Tough fire and rescue training produces more skilled fire and rescue personnel and safer communities.
By Mark D. Harris
Work has pulled me to the DC area during the week and home has pulled me to West Virginia on weekends and holidays. One of my tasks around DC is to provide medical support for a group of rescuers specially trained in structural collapse, confined space, trench, and ropes. Simultaneously, I remain on the Beaver Volunteer Fire Department and dive team. It is the best of all worlds.
My primary field is medicine, and while I have helped pull victims from fires and entrapments, my primary usefulness comes once the patient is out. I admire people who risk themselves to rescue people and keep them alive until they get to people like me. Such work requires imagination, skill, intelligence, and courage, which was demonstrated at an exercise in northern Virginia in September of 2020.
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Historical, literary, and form criticism can help us understand the Bible if we use them as tools and see ourselves as students, not judges.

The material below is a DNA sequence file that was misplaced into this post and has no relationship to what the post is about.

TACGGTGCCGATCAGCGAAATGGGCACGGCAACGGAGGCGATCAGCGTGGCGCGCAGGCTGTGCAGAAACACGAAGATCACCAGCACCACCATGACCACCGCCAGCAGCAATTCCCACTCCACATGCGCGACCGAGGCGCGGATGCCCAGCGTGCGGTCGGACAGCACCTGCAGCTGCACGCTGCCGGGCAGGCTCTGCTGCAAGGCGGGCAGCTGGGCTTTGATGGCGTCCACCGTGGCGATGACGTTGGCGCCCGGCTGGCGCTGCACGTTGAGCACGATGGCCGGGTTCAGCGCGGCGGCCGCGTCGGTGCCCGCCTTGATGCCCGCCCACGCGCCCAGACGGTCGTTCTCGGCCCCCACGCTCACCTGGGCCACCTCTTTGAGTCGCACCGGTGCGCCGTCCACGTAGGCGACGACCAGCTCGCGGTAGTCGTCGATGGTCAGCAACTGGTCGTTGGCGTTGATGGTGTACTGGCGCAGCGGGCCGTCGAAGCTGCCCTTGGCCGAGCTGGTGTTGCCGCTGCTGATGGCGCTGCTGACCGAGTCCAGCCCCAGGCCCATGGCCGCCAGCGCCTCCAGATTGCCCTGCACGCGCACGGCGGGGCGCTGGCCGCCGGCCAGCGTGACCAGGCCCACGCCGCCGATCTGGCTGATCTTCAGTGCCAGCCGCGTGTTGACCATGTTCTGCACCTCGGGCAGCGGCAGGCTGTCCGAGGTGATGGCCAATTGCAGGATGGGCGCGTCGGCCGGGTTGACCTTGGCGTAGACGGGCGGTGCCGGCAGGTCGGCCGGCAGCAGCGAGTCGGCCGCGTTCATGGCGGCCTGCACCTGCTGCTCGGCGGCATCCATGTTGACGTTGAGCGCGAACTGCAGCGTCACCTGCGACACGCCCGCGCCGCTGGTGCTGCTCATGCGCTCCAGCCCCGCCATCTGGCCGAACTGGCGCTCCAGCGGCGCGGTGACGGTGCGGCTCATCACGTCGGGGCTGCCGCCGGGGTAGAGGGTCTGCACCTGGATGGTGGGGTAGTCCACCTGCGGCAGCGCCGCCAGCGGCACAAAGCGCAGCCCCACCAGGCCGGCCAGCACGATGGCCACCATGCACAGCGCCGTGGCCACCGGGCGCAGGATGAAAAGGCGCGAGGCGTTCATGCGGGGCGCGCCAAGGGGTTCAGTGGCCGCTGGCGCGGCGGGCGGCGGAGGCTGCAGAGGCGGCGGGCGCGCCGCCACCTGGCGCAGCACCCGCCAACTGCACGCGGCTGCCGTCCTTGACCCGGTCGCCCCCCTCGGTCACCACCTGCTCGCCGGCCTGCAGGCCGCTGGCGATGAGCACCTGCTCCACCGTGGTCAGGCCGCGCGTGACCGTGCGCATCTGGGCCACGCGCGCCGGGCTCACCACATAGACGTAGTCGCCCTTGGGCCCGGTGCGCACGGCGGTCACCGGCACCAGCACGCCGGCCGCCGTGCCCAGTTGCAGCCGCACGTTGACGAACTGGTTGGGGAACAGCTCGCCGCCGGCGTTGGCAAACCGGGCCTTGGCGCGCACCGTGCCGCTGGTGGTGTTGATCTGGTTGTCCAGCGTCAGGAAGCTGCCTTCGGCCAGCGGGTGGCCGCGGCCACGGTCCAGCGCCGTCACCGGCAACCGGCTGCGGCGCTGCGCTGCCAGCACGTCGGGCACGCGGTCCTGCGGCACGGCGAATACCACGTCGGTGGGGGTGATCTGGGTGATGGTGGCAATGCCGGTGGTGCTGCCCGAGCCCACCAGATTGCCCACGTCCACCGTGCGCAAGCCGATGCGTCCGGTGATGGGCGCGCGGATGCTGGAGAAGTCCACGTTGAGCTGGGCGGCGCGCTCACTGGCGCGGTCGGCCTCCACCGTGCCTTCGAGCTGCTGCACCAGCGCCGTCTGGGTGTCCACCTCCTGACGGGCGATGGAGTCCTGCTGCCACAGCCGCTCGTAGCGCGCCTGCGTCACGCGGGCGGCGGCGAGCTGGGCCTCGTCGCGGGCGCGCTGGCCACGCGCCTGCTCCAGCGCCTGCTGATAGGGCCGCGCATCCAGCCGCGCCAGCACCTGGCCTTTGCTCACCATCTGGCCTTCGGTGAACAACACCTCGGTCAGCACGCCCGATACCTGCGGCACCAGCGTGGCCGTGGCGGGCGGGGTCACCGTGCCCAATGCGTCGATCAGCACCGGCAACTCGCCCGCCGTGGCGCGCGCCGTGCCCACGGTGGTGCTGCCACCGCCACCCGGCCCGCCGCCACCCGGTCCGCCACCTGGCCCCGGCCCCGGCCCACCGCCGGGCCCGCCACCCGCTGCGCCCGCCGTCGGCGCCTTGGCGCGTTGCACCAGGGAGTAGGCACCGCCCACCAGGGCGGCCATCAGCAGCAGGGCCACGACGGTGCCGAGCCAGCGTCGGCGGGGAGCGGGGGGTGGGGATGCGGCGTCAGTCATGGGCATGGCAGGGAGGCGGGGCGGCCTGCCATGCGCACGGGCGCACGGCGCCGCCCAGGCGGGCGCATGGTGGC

Christians brought up believing that the Bible is not only a valid historical document but also the inspired and inerrant word of God may have a natural tendency towards disgust when they think about “higher criticism” of the Bible. “Higher” critics’ dissection of the Bible and search for the “Historical Jesus” seem to really have been an attack on the faith by godless men who in their vainglory thought that they were smarter than millions who had accepted the Bible for the previous 1900 years. Looking through a paradigm of antisupernaturalism, Darwinism, mechanistic rationalism, and humanism, and knowing that these charlatans had derailed the Christian faith of many over the centuries, many may feel that these men who had caused so many to stumble would be better off having “milestones around their necks” and “being dropped into the depths of the sea.”
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